Introduction to Gradle
Gradle is an excellent open-source construction tool that is capable of the development of any kind of software. This tool was developed by a gaggle of developers named Hans Dockter, Szczepan Faber Adam Murdoch, Luke Daley, Peter Niederwieser, Daz DeBoer, and Rene Gröschkebefore 13 years before. It is an automation tool that is based on Apache Ant and Apache Maven. This tool is capable of developing applications with industry standards and supports a variety of languages including Groovy, C++, Java, Scala, and C. Gradle also is capable of controlling the development tasks with compilation and packaging to testing, deployment, and publishing.
History of Gradle
Gradle is the most stable tool when is compared to the Ant and Maven. This tool was released in late 2007 initially as an alternative for predecessors which not only replaced them but also covered the drawbacks for them. Its stable version was released in the year 2019 and now is currently with the latest version 6.6.
Working of Gradle
The Gradle project when constructed it consists of one or more than one project. These projects consist of tasks. Let us understand the basics of both terms.
1. Gradle Projects: The projects created by Gradle are a web application or a JAR file. These projects are a combination of one or more tasks. These projects are capable to be deployed on the various development life cycles. A Gradle project can be described as building a wall with bricks N in number which can be termed as tasks.
2. Gradle Tasks: The tasks are the functions which are responsible for a specific role. These tasks are responsible for the creating of classes, Javadoc, or publish archives into the repository which makes the whole development of the Gradle project. These tasks help Gradle decide what input is to be processed for a specific output. Again tasks can be categorized into two different ways:
- Default Task: These are the predefined tasks that are provided to users by the Gradle. These are provided to users prior which executes when the users do not declare any task on his own. For example, init and wrapper the default tasks provided to users into a Gradle project
- Custom Task: Custom tasks are the tasks that are developed by the developer to perform a user-defined task. These are developed to run a specific role in a project. Let’s take a look at how to develop a Custom Task below.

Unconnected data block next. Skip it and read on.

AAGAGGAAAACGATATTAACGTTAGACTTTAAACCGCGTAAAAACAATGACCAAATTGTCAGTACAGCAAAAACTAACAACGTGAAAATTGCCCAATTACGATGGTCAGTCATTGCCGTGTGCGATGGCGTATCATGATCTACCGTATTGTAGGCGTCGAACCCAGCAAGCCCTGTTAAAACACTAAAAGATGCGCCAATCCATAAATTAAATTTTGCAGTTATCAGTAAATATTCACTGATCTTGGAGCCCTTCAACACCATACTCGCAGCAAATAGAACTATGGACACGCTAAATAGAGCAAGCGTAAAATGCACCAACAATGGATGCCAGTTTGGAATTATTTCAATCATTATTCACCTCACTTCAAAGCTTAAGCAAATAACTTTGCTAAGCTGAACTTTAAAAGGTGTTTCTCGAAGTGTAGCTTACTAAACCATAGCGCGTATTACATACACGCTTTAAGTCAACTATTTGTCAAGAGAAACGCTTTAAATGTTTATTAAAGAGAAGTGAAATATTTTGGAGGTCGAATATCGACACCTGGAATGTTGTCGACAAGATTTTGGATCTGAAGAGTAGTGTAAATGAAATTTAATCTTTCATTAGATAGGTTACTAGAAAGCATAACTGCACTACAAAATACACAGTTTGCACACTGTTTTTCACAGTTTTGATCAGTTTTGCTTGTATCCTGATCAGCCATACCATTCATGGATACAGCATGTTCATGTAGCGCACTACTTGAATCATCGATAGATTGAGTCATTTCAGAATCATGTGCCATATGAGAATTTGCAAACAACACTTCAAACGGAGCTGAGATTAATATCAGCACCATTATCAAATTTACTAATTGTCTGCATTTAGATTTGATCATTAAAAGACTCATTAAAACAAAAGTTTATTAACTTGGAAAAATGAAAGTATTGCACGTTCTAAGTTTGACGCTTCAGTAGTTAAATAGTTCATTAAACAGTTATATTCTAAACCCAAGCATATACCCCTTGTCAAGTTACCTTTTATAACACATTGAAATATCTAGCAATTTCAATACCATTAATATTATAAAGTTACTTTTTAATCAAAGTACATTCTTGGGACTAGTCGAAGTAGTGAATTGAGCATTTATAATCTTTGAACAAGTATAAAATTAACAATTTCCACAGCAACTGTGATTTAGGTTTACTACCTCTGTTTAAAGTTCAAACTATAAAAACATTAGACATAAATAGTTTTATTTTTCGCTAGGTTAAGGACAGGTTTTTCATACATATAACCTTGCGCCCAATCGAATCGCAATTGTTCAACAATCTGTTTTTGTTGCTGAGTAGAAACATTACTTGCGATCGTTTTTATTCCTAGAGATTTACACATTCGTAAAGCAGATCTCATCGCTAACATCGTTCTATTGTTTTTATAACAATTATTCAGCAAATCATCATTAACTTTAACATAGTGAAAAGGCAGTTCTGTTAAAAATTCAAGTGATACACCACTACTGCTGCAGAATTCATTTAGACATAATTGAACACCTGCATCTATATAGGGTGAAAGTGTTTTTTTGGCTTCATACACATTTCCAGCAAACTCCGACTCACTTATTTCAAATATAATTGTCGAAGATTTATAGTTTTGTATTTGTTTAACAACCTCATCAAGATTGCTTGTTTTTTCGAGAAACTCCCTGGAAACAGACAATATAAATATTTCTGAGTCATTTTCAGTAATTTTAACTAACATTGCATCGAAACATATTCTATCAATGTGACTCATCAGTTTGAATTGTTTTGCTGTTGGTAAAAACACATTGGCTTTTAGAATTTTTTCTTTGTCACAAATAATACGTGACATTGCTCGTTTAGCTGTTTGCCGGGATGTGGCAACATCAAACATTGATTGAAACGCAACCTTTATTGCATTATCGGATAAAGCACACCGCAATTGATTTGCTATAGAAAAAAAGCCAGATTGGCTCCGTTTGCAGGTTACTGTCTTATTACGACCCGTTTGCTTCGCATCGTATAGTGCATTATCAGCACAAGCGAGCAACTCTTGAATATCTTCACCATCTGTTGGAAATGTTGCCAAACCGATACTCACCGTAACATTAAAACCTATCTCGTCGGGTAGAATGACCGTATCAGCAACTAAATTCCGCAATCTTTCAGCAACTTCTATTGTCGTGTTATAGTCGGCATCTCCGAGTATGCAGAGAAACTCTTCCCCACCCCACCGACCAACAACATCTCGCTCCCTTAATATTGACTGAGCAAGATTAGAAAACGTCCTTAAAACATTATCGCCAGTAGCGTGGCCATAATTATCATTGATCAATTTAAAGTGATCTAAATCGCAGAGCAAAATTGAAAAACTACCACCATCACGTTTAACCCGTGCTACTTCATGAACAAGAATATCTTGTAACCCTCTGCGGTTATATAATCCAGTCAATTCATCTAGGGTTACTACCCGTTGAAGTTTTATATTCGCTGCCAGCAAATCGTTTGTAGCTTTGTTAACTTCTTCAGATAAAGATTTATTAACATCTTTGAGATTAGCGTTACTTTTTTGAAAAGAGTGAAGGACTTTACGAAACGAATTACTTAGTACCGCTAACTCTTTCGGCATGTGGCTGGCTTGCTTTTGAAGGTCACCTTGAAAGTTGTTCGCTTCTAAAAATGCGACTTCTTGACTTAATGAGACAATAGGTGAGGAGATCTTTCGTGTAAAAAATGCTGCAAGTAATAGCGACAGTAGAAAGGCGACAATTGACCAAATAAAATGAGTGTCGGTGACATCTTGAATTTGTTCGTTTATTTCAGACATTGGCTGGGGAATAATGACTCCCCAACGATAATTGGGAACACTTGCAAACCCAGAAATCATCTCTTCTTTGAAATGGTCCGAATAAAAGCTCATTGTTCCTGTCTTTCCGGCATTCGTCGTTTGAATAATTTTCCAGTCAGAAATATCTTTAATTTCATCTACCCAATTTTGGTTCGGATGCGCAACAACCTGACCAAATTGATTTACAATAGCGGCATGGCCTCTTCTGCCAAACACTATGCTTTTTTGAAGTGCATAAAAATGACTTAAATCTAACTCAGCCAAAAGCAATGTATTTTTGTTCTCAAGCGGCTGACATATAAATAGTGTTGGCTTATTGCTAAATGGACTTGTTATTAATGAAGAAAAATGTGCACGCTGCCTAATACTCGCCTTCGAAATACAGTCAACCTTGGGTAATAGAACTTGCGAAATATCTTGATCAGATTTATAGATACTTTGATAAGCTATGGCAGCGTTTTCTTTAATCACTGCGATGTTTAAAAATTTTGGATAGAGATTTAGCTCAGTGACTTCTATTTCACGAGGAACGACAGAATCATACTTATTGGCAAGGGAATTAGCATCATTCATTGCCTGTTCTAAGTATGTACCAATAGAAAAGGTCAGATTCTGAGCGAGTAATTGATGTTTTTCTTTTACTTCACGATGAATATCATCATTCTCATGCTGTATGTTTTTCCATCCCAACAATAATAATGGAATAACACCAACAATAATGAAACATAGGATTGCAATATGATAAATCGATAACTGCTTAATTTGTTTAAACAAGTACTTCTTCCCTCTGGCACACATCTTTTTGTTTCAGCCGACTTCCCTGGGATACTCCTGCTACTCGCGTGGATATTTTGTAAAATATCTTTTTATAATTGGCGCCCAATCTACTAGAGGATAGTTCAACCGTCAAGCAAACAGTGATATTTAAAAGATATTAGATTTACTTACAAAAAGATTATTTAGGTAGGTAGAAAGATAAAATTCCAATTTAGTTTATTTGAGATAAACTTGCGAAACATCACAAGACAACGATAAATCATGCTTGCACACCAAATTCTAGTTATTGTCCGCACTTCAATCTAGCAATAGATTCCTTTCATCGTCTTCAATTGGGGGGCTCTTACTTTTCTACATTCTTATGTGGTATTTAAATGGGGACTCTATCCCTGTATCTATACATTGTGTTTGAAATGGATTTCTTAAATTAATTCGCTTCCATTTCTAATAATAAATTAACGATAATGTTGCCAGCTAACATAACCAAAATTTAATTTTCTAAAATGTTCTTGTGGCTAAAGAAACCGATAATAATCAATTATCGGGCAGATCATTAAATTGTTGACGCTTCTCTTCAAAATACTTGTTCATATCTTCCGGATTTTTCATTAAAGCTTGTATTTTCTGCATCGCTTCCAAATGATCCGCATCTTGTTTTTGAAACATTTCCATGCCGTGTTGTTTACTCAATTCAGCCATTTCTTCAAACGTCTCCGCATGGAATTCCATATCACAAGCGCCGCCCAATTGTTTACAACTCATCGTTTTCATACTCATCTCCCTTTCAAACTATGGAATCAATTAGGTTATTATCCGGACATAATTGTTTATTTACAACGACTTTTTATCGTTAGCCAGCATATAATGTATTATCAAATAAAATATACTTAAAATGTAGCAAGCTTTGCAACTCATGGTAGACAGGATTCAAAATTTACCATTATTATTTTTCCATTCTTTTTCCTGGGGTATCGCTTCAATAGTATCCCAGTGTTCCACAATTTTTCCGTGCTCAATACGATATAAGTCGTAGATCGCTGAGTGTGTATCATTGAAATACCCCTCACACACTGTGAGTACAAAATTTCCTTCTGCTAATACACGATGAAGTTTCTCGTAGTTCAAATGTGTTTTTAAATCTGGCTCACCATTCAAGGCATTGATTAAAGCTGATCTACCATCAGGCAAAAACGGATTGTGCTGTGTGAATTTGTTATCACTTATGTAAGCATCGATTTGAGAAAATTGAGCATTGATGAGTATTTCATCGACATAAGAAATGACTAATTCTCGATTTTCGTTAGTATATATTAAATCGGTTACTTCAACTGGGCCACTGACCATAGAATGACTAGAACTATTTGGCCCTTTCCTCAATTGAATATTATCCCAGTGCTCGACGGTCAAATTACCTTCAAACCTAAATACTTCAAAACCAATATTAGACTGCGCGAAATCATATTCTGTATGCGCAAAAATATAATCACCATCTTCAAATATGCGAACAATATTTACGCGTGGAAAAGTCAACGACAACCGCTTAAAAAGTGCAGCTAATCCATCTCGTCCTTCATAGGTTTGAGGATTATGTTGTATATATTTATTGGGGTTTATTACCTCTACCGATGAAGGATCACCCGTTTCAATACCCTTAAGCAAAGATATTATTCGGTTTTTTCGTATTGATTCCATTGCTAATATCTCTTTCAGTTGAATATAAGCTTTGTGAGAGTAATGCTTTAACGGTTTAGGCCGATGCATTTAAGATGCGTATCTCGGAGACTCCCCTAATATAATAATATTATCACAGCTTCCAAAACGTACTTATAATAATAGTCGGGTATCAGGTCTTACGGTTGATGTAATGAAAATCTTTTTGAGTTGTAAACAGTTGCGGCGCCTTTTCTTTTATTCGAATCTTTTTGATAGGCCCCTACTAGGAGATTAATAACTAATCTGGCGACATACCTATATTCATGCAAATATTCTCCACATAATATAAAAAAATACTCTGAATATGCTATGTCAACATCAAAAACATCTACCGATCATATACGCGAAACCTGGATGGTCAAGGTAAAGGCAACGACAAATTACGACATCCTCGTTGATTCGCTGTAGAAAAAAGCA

Example: Printing Welcome to GeeksforGeeks! with a task in Gradle.
> gradle -q hello Welcome to GeeksforGeeks!
Features of Gradle:
- IDE support: Gradle supports a variety of IDE (Integrated Development Environment). This is a built tool that supports multiple development environments.
- Familiar with Java: Gradle projects need Java environment JVM to run. Features of Gradle are also similar to Java. It also supports the API’s which are supported by Java and it is the biggest advantage for developers and it makes it versatile.
- Tasks & Repository Support: Gradle tool supports the features of Ant and Maven build tools. It allows the Ant project to get imported into the Gradle environment. It also supports for the Maven repository to get imported and allows the infrastructure to be used in an existing project.
- Builds: Gradle provides build’s for necessary tasks only as if it only compiles the changes which are done previous the last build. It reduces the load time.
- Free and Open Source: Gradle is an open-source built tool that makes it user friendly and it is licensed under ASL (Apache License).
- Multiple Design Build Support: Gradle built tools implements multiple builds supports as while designing a root project it may contain several sub-projects and these projects can have multiple more projects. With the help of Gradle, one can easily build the layout.
Pros of using Gradle
- Declarative Builds: The Groovy language of Gradle provides declarative language elements. It checks the pervious source code for the changes and then compiles.
- Scalability: Applications created with Gradle are highly scalable as it increases productivity. It allows us to work into model infrastructure which helps the work to get organized.
- Deep API: With the support of this API developers can easily customize the configuration and monitor the execution behavior.
- Free open source: Gradle is an open-source project which has good community support.
- Ease of movement: Gradle has a feature of adapting any project structure. It also supports the creation of plugins, which helps the project development.
Cons of using Gradle
- Technical Expertise: To built tasks with Gradle prior technical skills are required.
- Language Dependency: To use Gradle one needs to have basic knowledge of Groovy or Java language.
- Integration: Adding features is quite complex as it needs to get configured properly before into action.
- Understandability: Gradle documentation is quite comprehensive. It requires the knowledge of terms in prior.